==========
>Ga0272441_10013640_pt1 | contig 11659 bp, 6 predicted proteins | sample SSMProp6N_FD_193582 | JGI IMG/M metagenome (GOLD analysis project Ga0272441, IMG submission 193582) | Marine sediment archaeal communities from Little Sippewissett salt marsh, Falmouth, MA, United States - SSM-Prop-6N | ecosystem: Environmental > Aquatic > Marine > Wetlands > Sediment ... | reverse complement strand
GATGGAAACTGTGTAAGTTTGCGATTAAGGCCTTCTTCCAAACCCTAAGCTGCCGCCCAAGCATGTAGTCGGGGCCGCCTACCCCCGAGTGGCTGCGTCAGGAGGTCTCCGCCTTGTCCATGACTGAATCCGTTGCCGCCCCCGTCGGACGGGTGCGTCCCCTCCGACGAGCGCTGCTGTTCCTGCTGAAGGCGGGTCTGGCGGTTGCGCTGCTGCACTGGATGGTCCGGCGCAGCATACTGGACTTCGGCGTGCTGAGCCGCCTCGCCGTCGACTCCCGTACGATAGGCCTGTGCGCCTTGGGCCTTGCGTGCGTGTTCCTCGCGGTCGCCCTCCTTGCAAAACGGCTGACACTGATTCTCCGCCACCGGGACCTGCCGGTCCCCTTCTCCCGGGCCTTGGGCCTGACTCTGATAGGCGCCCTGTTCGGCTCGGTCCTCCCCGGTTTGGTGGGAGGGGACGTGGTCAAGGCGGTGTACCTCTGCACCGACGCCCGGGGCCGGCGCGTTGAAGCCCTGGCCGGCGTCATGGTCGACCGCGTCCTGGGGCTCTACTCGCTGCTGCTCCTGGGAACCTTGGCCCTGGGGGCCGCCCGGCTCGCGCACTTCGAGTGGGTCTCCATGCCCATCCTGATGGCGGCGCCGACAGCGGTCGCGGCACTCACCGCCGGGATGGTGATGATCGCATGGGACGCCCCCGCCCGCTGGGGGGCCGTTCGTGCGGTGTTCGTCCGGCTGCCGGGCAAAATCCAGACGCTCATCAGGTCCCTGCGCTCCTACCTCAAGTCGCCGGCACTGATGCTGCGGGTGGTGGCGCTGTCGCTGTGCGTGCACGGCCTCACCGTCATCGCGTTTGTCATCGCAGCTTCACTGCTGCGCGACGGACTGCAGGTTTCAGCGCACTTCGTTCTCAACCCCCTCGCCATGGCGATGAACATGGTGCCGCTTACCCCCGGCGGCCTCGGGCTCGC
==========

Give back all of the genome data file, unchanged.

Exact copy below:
>Ga0272441_10013640_pt1 | contig 11659 bp, 6 predicted proteins | sample SSMProp6N_FD_193582 | JGI IMG/M metagenome (GOLD analysis project Ga0272441, IMG submission 193582) | Marine sediment archaeal communities from Little Sippewissett salt marsh, Falmouth, MA, United States - SSM-Prop-6N | ecosystem: Environmental > Aquatic > Marine > Wetlands > Sediment ... | reverse complement strand
GATGGAAACTGTGTAAGTTTGCGATTAAGGCCTTCTTCCAAACCCTAAGCTGCCGCCCAAGCATGTAGTCGGGGCCGCCTACCCCCGAGTGGCTGCGTCAGGAGGTCTCCGCCTTGTCCATGACTGAATCCGTTGCCGCCCCCGTCGGACGGGTGCGTCCCCTCCGACGAGCGCTGCTGTTCCTGCTGAAGGCGGGTCTGGCGGTTGCGCTGCTGCACTGGATGGTCCGGCGCAGCATACTGGACTTCGGCGTGCTGAGCCGCCTCGCCGTCGACTCCCGTACGATAGGCCTGTGCGCCTTGGGCCTTGCGTGCGTGTTCCTCGCGGTCGCCCTCCTTGCAAAACGGCTGACACTGATTCTCCGCCACCGGGACCTGCCGGTCCCCTTCTCCCGGGCCTTGGGCCTGACTCTGATAGGCGCCCTGTTCGGCTCGGTCCTCCCCGGTTTGGTGGGAGGGGACGTGGTCAAGGCGGTGTACCTCTGCACCGACGCCCGGGGCCGGCGCGTTGAAGCCCTGGCCGGCGTCATGGTCGACCGCGTCCTGGGGCTCTACTCGCTGCTGCTCCTGGGAACCTTGGCCCTGGGGGCCGCCCGGCTCGCGCACTTCGAGTGGGTCTCCATGCCCATCCTGATGGCGGCGCCGACAGCGGTCGCGGCACTCACCGCCGGGATGGTGATGATCGCATGGGACGCCCCCGCCCGCTGGGGGGCCGTTCGTGCGGTGTTCGTCCGGCTGCCGGGCAAAATCCAGACGCTCATCAGGTCCCTGCGCTCCTACCTCAAGTCGCCGGCACTGATGCTGCGGGTGGTGGCGCTGTCGCTGTGCGTGCACGGCCTCACCGTCATCGCGTTTGTCATCGCAGCTTCACTGCTGCGCGACGGACTGCAGGTTTCAGCGCACTTCGTTCTCAACCCCCTCGCCATGGCGATGAACATGGTGCCGCTTACCCCCGGCGGCCTCGGGCTCGC